After last year’s assault on Texans’ liberties by state and local officials, two North Texas Republican lawmakers have filed the Texas Essential Church Act to address violations of religious freedom. Discussion ensues on the proposed act and whether it is good enough or just “virtue signaling.”

On January 25, State Sen. Kelly Hancock (R–North Richland Hills) and State Rep. Jeff Leach (R–Allen) filed Senate Joint Resolution 27 and House Joint Resolution 72, proposing a constitutional amendment that would prohibit Texas “or a political subdivision of this state” from banning or limiting “religious services.”

If the resolutions are adopted by a vote of two-thirds of all members in both chambers, the amendment goes to Texas voters for final approval on November 2.

While Republicans control the state’s House and Senate, the margins are a 15-seat majority in the House and a five-seat majority in the Senate. Even with full support from GOP members, Hancock and Leach will also need votes from their Democrat colleagues to advance the religious freedom protection.

Last year, Fort Worth, Dallas County, and Tarrant County were among the local governments that issued in-person worship bans as part of their response to the Chinese coronavirus. Gov. Greg Abbott and Attorney General Ken Paxton reacted by issuing guidelines that strictly forbid local governments from banning in-person worship.

“While the revisionists of our history declare an imaginary wall of separation of church and state, power-drunk politicians made quick work to bulldoze their ‘wall’ to quickly exert their unconstitutional overreaching powers to bar the doors of churches,” Tarrant County resident Joel Starnes told Texas Scorecard.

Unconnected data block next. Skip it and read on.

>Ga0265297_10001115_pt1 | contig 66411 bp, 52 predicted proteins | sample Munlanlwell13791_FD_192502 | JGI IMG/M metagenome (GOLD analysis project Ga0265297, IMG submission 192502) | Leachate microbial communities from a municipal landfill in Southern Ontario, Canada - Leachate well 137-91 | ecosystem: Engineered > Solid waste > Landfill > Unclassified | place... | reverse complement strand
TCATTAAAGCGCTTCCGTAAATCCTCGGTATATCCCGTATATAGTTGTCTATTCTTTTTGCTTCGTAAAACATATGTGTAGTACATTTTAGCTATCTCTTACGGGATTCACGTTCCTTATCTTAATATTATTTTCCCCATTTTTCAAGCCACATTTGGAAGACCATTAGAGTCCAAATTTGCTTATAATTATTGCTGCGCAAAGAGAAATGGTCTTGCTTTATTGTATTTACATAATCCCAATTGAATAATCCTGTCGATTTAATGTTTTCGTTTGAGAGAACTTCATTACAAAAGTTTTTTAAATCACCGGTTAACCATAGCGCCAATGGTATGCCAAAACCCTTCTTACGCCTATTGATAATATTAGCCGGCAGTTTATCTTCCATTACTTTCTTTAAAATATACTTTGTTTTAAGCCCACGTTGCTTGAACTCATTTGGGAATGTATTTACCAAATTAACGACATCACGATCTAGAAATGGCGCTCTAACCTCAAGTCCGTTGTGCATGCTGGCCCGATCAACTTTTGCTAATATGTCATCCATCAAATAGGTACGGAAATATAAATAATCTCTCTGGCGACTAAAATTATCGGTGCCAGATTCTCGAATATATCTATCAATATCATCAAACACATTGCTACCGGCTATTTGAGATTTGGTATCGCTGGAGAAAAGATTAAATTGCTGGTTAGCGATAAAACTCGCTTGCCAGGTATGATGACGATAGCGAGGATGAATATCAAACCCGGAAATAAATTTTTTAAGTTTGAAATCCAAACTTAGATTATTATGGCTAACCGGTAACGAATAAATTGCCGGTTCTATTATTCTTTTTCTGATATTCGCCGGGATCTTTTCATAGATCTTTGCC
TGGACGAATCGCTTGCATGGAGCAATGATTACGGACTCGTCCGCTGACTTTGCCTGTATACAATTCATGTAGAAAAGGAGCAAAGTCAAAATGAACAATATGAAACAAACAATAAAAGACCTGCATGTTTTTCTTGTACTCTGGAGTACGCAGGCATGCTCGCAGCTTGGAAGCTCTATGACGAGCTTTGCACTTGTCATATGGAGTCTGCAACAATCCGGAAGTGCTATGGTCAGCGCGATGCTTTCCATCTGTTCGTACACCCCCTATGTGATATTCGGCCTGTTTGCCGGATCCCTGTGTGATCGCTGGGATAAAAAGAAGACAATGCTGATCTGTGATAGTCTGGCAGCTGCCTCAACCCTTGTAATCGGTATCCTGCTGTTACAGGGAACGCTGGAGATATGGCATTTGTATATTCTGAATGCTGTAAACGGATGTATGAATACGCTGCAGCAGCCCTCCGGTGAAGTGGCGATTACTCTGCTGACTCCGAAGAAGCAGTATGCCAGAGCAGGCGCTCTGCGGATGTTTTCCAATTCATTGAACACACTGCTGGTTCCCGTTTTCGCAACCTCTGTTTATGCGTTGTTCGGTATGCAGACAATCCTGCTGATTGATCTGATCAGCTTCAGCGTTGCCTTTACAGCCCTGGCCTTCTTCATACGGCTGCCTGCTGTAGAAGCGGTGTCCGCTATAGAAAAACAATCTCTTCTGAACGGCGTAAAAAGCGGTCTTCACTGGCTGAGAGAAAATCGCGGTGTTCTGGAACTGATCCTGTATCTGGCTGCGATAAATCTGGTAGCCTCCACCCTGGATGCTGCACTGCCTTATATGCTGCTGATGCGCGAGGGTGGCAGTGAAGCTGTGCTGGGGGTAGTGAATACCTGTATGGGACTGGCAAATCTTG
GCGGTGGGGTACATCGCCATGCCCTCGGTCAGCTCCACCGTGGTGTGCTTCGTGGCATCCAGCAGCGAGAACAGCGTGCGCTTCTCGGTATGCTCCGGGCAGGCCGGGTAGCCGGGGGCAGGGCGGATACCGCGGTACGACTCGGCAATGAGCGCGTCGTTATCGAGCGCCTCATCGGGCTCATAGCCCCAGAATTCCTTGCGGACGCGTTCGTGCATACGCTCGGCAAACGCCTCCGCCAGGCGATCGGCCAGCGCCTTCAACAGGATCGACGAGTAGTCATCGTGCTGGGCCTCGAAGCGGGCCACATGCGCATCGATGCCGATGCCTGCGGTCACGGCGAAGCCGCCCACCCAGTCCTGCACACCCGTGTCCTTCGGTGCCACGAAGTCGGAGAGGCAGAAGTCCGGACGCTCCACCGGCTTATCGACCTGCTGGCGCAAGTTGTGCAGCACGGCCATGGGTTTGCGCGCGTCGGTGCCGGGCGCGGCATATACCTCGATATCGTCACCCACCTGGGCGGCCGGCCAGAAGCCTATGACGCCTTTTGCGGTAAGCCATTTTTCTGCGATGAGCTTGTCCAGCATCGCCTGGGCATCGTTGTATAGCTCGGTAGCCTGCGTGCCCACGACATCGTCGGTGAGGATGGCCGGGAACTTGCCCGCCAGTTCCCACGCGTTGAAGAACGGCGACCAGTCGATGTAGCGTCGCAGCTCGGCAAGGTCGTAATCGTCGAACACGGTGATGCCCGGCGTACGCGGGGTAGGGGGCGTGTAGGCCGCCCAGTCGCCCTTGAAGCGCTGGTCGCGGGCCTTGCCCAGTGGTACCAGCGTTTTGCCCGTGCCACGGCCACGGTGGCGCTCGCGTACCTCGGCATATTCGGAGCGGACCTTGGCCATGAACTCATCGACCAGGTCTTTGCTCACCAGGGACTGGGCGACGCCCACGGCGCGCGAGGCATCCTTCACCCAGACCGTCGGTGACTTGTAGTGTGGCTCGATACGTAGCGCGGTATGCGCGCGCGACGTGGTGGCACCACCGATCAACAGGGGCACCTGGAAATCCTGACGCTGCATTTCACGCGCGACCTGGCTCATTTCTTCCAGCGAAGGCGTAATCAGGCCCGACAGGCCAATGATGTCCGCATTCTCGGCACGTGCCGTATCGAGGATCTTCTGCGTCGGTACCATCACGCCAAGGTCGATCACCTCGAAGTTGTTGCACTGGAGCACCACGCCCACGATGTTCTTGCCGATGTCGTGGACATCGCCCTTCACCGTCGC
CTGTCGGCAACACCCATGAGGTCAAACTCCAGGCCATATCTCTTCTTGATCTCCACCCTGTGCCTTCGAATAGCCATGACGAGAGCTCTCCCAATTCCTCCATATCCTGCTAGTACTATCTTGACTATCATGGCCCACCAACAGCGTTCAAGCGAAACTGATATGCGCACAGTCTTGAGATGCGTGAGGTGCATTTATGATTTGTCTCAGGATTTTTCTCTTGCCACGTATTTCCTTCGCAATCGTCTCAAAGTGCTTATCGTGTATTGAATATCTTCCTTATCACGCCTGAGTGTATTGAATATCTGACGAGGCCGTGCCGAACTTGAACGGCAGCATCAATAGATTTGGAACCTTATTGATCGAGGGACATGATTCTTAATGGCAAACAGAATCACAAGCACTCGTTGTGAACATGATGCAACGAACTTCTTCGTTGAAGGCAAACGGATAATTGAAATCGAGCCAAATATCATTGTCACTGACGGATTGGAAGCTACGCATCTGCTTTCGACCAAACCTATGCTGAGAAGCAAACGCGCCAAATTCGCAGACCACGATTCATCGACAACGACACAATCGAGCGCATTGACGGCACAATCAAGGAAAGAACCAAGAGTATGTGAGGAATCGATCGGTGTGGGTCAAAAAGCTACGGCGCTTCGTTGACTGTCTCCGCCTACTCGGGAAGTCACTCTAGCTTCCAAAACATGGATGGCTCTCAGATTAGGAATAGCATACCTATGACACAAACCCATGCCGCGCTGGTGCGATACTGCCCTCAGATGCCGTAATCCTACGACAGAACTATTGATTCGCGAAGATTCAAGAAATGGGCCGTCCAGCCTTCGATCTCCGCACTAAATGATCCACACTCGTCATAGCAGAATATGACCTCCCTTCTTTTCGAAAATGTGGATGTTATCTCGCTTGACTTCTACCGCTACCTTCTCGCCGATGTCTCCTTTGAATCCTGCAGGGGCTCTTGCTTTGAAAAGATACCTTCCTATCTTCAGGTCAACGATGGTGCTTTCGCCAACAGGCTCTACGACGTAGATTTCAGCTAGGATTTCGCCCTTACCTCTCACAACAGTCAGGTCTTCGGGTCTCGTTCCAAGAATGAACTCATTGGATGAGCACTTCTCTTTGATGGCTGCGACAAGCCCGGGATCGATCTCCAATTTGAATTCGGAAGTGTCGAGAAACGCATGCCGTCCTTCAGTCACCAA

Starnes said he approves of Hancock’s and Leach’s act.

“I like it,” he said. “It should not be necessary, but [is] made so by government overreach.”

Upon hearing about the proposed act, True Texas Project President Fran Rhodes expressed suspicions.

“This feels a lot like virtue signaling to me,” she wrote in part. “We have the right from God to worship and the guarantee that the government will not interfere with worship in the U.S. Constitution and the Texas Constitution, so why do we need an amendment to say the same thing?”

“Religious liberty and the freedom ‘peaceably to assemble’ are concepts so fundamental to the foundations of our nation that they are explicitly, indelibly, enshrined in the Bill of Rights,” Hancock wrote in a joint statement with Leach. “Texas will continue to protect and defend those rights, no matter the circumstances.”

“I am proud to file the Texas Essential Church Act with my good friend Senator Kelly Hancock to ensure, beyond a shadow of a doubt, that our churches and houses of worship have iron-clad, constitutional protection against any government or official,” Leach added.

“When we were trying to get those local governments to change their orders, and when Gov. Abbott exercised unusual authority to close businesses and issue mandates, I don’t recall Rep. Jeff Leach or Senator Kelly Hancock speaking out loudly against it,” Rhodes wrote. “Maybe I missed it, but I don’t recall seeing that. Doing so now is a little late in the game.”

Citizens concerned about protecting religious liberty from government mandates may contact their state representative and state senator.

Robert Montoya

Born in Houston, Robert Montoya is an investigative reporter for Texas Scorecard. He believes transparency is the obligation of government.